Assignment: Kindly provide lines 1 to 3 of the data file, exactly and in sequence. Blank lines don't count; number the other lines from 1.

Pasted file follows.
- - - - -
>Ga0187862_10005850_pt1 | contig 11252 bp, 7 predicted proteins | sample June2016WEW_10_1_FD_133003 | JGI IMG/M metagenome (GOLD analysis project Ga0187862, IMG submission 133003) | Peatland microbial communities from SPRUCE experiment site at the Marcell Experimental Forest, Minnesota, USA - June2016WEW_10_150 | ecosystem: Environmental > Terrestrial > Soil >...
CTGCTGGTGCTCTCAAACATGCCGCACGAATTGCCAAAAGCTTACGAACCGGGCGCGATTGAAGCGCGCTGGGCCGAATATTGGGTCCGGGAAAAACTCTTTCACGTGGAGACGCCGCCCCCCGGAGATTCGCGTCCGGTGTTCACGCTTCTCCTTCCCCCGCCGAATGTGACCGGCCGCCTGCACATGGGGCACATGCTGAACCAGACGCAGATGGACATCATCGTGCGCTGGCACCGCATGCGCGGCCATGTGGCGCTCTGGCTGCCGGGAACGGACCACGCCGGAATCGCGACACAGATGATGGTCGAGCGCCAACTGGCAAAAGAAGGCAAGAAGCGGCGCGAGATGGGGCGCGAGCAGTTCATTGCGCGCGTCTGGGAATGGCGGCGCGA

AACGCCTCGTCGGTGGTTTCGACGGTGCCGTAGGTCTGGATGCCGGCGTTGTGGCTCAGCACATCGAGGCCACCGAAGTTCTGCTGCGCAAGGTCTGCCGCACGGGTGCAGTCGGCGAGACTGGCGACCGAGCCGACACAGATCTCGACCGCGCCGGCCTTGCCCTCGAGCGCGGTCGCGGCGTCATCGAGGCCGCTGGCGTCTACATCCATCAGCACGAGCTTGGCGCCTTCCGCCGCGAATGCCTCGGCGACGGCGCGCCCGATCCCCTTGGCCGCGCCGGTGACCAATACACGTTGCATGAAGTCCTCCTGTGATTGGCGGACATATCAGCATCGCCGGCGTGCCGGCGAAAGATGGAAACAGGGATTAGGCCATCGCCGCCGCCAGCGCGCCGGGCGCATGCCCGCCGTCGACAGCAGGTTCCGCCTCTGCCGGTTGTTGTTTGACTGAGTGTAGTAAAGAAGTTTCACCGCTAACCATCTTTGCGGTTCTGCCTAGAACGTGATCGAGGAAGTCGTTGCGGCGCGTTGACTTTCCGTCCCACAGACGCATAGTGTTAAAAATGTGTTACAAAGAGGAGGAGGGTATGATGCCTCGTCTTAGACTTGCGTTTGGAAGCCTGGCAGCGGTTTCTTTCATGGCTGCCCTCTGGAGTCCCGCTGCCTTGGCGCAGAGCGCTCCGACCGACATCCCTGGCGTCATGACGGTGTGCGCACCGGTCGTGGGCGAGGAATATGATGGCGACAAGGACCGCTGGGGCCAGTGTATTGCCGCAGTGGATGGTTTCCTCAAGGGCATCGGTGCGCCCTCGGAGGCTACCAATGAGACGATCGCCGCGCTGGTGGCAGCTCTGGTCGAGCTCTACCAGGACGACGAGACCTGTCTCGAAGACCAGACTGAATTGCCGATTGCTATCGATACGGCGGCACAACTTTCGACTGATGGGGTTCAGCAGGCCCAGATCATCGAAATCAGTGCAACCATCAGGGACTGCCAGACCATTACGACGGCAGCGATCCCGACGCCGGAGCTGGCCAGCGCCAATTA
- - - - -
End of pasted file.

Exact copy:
>Ga0187862_10005850_pt1 | contig 11252 bp, 7 predicted proteins | sample June2016WEW_10_1_FD_133003 | JGI IMG/M metagenome (GOLD analysis project Ga0187862, IMG submission 133003) | Peatland microbial communities from SPRUCE experiment site at the Marcell Experimental Forest, Minnesota, USA - June2016WEW_10_150 | ecosystem: Environmental > Terrestrial > Soil >...
CTGCTGGTGCTCTCAAACATGCCGCACGAATTGCCAAAAGCTTACGAACCGGGCGCGATTGAAGCGCGCTGGGCCGAATATTGGGTCCGGGAAAAACTCTTTCACGTGGAGACGCCGCCCCCCGGAGATTCGCGTCCGGTGTTCACGCTTCTCCTTCCCCCGCCGAATGTGACCGGCCGCCTGCACATGGGGCACATGCTGAACCAGACGCAGATGGACATCATCGTGCGCTGGCACCGCATGCGCGGCCATGTGGCGCTCTGGCTGCCGGGAACGGACCACGCCGGAATCGCGACACAGATGATGGTCGAGCGCCAACTGGCAAAAGAAGGCAAGAAGCGGCGCGAGATGGGGCGCGAGCAGTTCATTGCGCGCGTCTGGGAATGGCGGCGCGA

AACGCCTCGTCGGTGGTTTCGACGGTGCCGTAGGTCTGGATGCCGGCGTTGTGGCTCAGCACATCGAGGCCACCGAAGTTCTGCTGCGCAAGGTCTGCCGCACGGGTGCAGTCGGCGAGACTGGCGACCGAGCCGACACAGATCTCGACCGCGCCGGCCTTGCCCTCGAGCGCGGTCGCGGCGTCATCGAGGCCGCTGGCGTCTACATCCATCAGCACGAGCTTGGCGCCTTCCGCCGCGAATGCCTCGGCGACGGCGCGCCCGATCCCCTTGGCCGCGCCGGTGACCAATACACGTTGCATGAAGTCCTCCTGTGATTGGCGGACATATCAGCATCGCCGGCGTGCCGGCGAAAGATGGAAACAGGGATTAGGCCATCGCCGCCGCCAGCGCGCCGGGCGCATGCCCGCCGTCGACAGCAGGTTCCGCCTCTGCCGGTTGTTGTTTGACTGAGTGTAGTAAAGAAGTTTCACCGCTAACCATCTTTGCGGTTCTGCCTAGAACGTGATCGAGGAAGTCGTTGCGGCGCGTTGACTTTCCGTCCCACAGACGCATAGTGTTAAAAATGTGTTACAAAGAGGAGGAGGGTATGATGCCTCGTCTTAGACTTGCGTTTGGAAGCCTGGCAGCGGTTTCTTTCATGGCTGCCCTCTGGAGTCCCGCTGCCTTGGCGCAGAGCGCTCCGACCGACATCCCTGGCGTCATGACGGTGTGCGCACCGGTCGTGGGCGAGGAATATGATGGCGACAAGGACCGCTGGGGCCAGTGTATTGCCGCAGTGGATGGTTTCCTCAAGGGCATCGGTGCGCCCTCGGAGGCTACCAATGAGACGATCGCCGCGCTGGTGGCAGCTCTGGTCGAGCTCTACCAGGACGACGAGACCTGTCTCGAAGACCAGACTGAATTGCCGATTGCTATCGATACGGCGGCACAACTTTCGACTGATGGGGTTCAGCAGGCCCAGATCATCGAAATCAGTGCAACCATCAGGGACTGCCAGACCATTACGACGGCAGCGATCCCGACGCCGGAGCTGGCCAGCGCCAATTA